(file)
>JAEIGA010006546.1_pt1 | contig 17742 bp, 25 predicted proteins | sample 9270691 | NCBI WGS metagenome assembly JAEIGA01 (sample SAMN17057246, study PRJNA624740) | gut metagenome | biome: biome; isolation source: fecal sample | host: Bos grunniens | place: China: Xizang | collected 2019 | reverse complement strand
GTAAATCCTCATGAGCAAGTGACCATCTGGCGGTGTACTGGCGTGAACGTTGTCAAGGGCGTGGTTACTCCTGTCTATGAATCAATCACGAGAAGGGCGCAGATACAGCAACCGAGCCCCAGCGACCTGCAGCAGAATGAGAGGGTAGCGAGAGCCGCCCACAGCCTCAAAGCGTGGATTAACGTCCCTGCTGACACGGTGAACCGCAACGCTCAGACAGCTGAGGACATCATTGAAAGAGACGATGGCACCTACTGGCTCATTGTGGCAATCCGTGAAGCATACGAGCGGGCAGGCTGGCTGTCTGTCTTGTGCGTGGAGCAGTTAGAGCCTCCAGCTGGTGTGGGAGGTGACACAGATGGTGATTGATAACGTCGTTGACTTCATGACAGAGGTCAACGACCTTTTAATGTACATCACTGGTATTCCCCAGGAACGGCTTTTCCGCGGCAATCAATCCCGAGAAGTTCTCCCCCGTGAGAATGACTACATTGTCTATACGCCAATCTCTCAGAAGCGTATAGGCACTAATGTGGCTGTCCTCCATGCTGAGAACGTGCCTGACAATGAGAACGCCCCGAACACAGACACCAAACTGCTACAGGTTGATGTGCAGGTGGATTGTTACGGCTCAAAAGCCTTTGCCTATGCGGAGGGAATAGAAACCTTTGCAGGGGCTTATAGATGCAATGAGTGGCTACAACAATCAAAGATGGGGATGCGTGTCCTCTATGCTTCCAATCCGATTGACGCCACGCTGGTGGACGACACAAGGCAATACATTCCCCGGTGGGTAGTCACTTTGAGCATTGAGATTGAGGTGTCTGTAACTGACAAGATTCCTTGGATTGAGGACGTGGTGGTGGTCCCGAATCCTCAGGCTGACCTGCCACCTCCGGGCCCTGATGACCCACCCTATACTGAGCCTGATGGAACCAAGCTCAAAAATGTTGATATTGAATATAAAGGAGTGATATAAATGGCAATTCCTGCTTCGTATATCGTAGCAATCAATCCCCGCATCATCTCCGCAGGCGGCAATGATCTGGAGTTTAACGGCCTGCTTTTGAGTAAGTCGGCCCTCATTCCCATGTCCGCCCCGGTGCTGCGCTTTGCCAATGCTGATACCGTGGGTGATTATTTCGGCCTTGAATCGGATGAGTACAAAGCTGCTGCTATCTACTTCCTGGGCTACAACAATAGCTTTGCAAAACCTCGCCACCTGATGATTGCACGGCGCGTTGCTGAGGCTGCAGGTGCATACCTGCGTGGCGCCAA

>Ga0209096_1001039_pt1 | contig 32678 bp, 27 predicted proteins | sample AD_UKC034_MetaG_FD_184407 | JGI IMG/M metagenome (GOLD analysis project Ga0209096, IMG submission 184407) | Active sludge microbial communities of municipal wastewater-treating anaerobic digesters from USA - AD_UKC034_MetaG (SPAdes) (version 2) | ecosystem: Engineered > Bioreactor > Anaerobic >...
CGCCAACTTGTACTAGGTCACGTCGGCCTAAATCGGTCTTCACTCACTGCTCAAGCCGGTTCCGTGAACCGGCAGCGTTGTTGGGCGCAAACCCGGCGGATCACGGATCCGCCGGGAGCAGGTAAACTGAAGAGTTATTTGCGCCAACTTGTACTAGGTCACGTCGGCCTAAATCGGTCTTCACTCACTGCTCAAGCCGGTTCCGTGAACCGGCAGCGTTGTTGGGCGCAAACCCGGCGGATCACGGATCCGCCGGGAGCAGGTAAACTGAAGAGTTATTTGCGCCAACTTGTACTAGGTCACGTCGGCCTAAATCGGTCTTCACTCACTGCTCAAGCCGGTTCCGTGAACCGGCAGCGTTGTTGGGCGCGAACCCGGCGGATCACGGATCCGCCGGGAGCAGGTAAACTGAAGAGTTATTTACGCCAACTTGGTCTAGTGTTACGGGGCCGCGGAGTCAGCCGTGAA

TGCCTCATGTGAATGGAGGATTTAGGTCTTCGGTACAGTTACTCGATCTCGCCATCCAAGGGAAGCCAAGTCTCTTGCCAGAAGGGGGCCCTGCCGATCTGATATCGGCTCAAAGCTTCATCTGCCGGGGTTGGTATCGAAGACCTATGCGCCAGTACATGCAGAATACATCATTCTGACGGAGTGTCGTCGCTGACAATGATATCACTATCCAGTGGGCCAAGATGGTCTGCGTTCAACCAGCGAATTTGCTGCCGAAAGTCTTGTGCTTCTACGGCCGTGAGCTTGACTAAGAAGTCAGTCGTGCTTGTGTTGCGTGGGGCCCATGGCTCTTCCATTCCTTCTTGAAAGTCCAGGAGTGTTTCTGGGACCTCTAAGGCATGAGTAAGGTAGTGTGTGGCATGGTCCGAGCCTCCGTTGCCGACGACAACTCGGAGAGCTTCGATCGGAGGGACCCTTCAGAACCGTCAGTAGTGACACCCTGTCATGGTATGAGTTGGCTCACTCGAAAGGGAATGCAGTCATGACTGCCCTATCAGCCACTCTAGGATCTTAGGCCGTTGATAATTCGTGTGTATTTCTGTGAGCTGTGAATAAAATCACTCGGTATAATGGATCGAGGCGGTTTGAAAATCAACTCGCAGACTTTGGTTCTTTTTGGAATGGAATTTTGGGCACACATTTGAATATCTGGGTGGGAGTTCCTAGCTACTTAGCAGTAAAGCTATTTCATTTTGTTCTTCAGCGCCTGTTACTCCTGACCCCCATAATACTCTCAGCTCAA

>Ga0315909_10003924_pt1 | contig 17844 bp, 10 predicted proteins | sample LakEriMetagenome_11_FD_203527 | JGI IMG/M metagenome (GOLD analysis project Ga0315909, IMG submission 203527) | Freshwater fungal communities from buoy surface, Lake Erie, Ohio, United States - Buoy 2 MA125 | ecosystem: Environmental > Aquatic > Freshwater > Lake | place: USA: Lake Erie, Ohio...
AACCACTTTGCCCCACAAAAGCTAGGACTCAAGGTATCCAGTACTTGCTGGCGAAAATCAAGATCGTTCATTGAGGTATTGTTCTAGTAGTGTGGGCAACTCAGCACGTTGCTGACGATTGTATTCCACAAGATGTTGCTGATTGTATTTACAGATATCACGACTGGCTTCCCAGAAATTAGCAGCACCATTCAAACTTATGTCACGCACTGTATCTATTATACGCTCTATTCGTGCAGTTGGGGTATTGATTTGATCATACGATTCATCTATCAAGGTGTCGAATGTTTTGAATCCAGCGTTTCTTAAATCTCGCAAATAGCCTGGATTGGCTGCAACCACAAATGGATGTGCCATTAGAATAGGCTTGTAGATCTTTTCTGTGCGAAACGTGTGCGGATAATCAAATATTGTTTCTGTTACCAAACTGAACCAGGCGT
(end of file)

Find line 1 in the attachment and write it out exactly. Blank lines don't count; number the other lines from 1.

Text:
>JAEIGA010006546.1_pt1 | contig 17742 bp, 25 predicted proteins | sample 9270691 | NCBI WGS metagenome assembly JAEIGA01 (sample SAMN17057246, study PRJNA624740) | gut metagenome | biome: biome; isolation source: fecal sample | host: Bos grunniens | place: China: Xizang | collected 2019 | reverse complement strand